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What time are shops open on coronation day? Tesco, Asda and Lidl opening hours for Saturday and bank holiday

King Charles will be crowned this Saturday in a lavish ceremony held at Westminster Abbey.

Beyond the coronation itself there will be plenty for royal watchers to enjoy, from an RAF flypast to a star-studded concert.

Regardless of your enthusiasm for the occasion, having an additional bank holiday will hopefully give cause for celebration – but what time are shops open over the long weekend?

What time are shops open on coronation day?

The following supermarkets are all operating normal Saturday and Sunday hours this weekend, despite the coronation celebrations:

  • Aldi
  • Asda
  • Co-op
  • Lidl
  • Morrisons
  • Sainsbury’s
  • Tesco
  • Waitrose

However, most stores will have slightly different opening times for the coronation bank holiday on Monday 8 May:

  • Aldi: Closing at 8pm in England, Wales and Northern Ireland, and 10pm in Scotland – you can find your local branch here.
  • Asda: Open 7am-8pm – you can find your local branch here.
  • Co-op: Not confirmed, but you find details for your local branch here.
  • Lidl: Operating normal hours – you can find your local branch here.
  • Morrisons: Open 7am-10pm – you can find your local branch here.
  • Sainsbury’s: Open 7am-10pm – you can find your local branch here.
  • Tesco: Open 8am-8pm – you can your local branch here.
  • Waitrose: Open 8am-6am, with Little Waitrose stores open 7am-10pm – you can find your local branch here.
TOPSHOT - Britain's King Charles III meets members of the public gather on The Mall, near Buckingham Palace in central London, on May 5, 2023, ahead of the coronation weekend. - The country prepares for the coronation of Britain's King Charles III and his wife Britain's Camilla, Queen Consort on May 6, 2023. (Photo by TOBY MELVILLE / POOL / AFP) (Photo by TOBY MELVILLE/POOL/AFP via Getty Images)
King Charles meets well-wishers on the day before his coronation ceremony (Photo: AFP/Getty Images)

What’s happening on coronation day?

Here is the full timetable of events for the day of the coronation:

  • 6am – viewing areas open along the procession route
  • 7.15-8.30am – guests to Westminster Abbey begin to arrive at security checkpoints in Victoria Tower Gardens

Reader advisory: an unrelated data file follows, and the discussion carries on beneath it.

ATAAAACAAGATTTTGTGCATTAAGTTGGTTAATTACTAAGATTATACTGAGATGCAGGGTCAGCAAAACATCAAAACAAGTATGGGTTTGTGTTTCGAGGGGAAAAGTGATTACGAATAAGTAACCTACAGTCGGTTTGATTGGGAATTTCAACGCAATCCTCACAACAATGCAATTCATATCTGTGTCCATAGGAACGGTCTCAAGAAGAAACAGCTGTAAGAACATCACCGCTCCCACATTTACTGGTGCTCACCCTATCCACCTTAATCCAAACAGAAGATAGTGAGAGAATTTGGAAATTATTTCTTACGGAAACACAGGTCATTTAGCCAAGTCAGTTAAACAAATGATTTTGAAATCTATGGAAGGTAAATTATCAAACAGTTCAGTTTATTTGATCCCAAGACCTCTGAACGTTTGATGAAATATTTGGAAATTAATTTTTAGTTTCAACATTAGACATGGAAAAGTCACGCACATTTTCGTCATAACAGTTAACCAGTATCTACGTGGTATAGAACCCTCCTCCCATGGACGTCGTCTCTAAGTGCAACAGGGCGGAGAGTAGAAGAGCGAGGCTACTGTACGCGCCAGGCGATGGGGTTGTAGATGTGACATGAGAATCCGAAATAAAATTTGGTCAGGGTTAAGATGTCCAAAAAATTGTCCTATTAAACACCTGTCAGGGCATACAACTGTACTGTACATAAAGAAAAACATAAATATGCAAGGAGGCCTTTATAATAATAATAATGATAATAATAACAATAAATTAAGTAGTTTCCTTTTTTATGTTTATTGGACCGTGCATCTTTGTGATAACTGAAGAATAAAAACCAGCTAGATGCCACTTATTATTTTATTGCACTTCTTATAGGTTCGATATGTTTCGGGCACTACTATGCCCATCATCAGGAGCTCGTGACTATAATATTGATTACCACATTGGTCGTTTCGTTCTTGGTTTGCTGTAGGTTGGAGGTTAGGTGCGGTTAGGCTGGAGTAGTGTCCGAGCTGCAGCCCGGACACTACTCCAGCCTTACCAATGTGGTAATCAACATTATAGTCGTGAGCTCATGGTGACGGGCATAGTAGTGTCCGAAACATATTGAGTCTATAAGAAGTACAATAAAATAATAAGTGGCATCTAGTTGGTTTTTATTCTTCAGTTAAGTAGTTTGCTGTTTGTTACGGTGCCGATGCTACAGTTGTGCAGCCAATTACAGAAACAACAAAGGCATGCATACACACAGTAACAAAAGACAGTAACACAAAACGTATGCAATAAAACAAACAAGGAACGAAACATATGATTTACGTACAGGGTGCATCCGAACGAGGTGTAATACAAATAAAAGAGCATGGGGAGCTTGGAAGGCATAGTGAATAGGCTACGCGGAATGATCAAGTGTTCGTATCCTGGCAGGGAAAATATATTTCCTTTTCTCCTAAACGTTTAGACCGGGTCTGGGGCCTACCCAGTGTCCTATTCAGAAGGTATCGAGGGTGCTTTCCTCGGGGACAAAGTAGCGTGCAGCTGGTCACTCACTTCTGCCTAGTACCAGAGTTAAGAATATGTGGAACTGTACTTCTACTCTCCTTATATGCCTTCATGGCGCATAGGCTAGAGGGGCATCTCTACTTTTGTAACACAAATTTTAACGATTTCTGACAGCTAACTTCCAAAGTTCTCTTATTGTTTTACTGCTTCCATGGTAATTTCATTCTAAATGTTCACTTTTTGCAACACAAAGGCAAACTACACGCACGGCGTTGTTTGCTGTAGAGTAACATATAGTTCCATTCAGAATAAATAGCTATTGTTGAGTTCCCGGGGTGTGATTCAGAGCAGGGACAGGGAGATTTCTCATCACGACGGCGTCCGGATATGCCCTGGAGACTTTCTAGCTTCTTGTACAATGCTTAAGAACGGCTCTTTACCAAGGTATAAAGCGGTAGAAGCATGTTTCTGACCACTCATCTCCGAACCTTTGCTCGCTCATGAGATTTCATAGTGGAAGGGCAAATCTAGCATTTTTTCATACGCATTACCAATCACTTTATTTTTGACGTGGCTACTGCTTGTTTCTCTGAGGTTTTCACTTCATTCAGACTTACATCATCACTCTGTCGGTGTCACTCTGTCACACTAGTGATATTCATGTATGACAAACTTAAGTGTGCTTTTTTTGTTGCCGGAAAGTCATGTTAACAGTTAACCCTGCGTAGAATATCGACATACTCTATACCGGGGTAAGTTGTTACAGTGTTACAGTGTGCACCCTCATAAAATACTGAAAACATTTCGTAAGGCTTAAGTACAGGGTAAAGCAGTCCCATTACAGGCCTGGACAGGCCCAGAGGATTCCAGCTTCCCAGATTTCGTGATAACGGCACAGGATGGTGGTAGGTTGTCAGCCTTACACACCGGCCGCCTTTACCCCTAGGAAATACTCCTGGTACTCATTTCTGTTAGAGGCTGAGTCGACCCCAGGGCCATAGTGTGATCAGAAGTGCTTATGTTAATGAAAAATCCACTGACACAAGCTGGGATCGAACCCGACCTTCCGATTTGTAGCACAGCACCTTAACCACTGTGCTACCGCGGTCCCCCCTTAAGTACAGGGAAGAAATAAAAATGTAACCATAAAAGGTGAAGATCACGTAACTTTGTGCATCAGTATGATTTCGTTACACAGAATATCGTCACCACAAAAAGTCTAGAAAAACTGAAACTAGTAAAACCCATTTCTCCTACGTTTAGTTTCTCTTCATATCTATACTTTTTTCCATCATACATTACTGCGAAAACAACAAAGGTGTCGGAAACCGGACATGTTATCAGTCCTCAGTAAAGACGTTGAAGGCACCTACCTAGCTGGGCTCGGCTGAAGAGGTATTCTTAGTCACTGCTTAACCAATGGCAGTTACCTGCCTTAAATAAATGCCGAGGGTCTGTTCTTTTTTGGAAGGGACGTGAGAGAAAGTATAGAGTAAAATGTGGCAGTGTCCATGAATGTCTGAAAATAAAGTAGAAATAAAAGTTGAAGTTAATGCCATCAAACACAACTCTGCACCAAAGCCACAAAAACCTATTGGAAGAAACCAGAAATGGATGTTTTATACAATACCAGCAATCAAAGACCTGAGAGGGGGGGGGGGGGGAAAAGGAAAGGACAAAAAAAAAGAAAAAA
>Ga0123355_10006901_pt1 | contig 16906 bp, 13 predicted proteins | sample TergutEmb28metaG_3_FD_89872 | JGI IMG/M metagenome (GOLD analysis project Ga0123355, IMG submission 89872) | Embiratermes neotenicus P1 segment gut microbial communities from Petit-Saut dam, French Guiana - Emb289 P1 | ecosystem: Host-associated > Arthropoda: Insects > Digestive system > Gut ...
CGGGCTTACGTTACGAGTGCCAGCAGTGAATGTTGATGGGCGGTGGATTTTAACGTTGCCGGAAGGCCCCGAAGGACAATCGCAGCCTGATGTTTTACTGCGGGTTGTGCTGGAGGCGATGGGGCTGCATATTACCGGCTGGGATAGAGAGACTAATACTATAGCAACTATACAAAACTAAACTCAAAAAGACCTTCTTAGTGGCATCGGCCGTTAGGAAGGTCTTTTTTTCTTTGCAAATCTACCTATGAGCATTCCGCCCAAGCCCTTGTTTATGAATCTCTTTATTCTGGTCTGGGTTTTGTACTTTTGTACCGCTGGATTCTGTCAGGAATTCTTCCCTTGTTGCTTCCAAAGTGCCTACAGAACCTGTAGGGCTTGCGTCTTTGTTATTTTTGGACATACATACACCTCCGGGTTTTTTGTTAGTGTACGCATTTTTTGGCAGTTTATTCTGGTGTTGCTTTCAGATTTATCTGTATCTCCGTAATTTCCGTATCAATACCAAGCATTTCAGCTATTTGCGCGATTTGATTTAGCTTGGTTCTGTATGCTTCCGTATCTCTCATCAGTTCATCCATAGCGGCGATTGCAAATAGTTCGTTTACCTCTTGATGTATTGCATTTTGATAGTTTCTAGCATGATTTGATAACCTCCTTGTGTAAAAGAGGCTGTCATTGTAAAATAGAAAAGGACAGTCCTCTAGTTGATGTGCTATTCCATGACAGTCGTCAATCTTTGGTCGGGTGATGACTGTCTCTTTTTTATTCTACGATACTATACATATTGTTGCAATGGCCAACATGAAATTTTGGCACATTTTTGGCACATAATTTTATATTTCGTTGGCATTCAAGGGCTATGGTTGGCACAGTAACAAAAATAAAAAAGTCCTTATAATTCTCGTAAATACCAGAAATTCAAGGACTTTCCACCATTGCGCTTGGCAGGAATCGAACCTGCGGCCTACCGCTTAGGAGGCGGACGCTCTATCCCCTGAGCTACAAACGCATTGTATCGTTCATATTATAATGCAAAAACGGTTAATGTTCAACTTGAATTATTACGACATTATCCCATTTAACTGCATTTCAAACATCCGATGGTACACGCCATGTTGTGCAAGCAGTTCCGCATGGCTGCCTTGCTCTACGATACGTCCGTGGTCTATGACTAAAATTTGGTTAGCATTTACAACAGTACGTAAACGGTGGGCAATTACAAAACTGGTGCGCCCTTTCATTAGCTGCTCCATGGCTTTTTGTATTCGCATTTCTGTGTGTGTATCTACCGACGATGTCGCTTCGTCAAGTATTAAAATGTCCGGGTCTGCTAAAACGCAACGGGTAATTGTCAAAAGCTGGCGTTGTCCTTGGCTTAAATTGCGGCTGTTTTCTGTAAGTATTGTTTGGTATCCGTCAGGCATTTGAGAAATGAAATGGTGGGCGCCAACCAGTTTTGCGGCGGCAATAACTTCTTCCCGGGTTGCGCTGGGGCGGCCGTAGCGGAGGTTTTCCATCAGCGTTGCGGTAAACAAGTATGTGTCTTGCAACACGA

• 9am – congregation to be seated inside the Abbey
  • 9.30-10.45am – heads of state, overseas government representatives, Government ministers, First Ministers, former PMs, foreign royals and members of the Royal Family arrive
  • 9.45am – the Sovereign’s Escort of the Household Cavalry begin to gather ready for the procession from Buckingham Palace
  • 10.20am – the King and Queen’s procession sets off from the Palace
  • 10.53am – the King and Queen arrive at Westminster Abbey
  • 11am – Charles and Camilla enter the Abbey through the Great West Door and the service begins
  • 12pm – the King is crowned. The Archbishop of Canterbury places the St Edward’s Crown on Charles’s head. Trumpets will sound and gun salutes will be fired across the UK.
  • 1pm – the service ends following the crowning of Camilla, and the King and Queen begin their coronation procession back to Buckingham Palace in the Gold State Coach
  • 1.33pm – Charles and Camilla are expected to enter Buckingham Palace through the Centre Arch
  • 1.45pm – the King and Queen receive a royal salute from the military in the palace gardens
  • Around 2.15pm – the King, Queen and members of the Royal Family appear on the Palace balcony to watch the flypast

When is the next bank holiday?

The Government confirmed in November that the whole of the UK would get a bank holiday to celebrate the crowning of Charles III on Monday 8 May.

This is the second of three long weekends this month, following the May Day bank holiday on Monday 1 May.

The UK’s final day off falls on Monday 29 May for the spring bank holiday, which generally falls on the final Monday of the month.

The coronation of King Charles III

Here’s a full timetable of the coronation, including when Charles will actually be crowned, and details of the concert.

The ceremony has taken an astonishing amount of preparation, with Operation Golden Orb – decades in the planning – bringing in snipers and police officers from across the country to aid security. The coronation will also feature the biggest military procession in 70 years, no small feat of logistics, but still intends to be the most sustainable ever.

But the event has not been without controversy. The option for the public to pledge allegiance to the new monarch sparked resistance, including from i‘s own Stefano Hatfield, and the new King’s relationship with his second son will be under fierce scrutiny, with Jennie Bond blaming his emotional illiteracy for the breakdown of their relationship.

This week, The i Podcast looks at whether King Charles III could be the last monarch of a Commonwealth realm which was born from the British Empire and funded by the proceeds of slavery. Listen here: Apple Podcasts | Spotify | Acast | Wherever you listen

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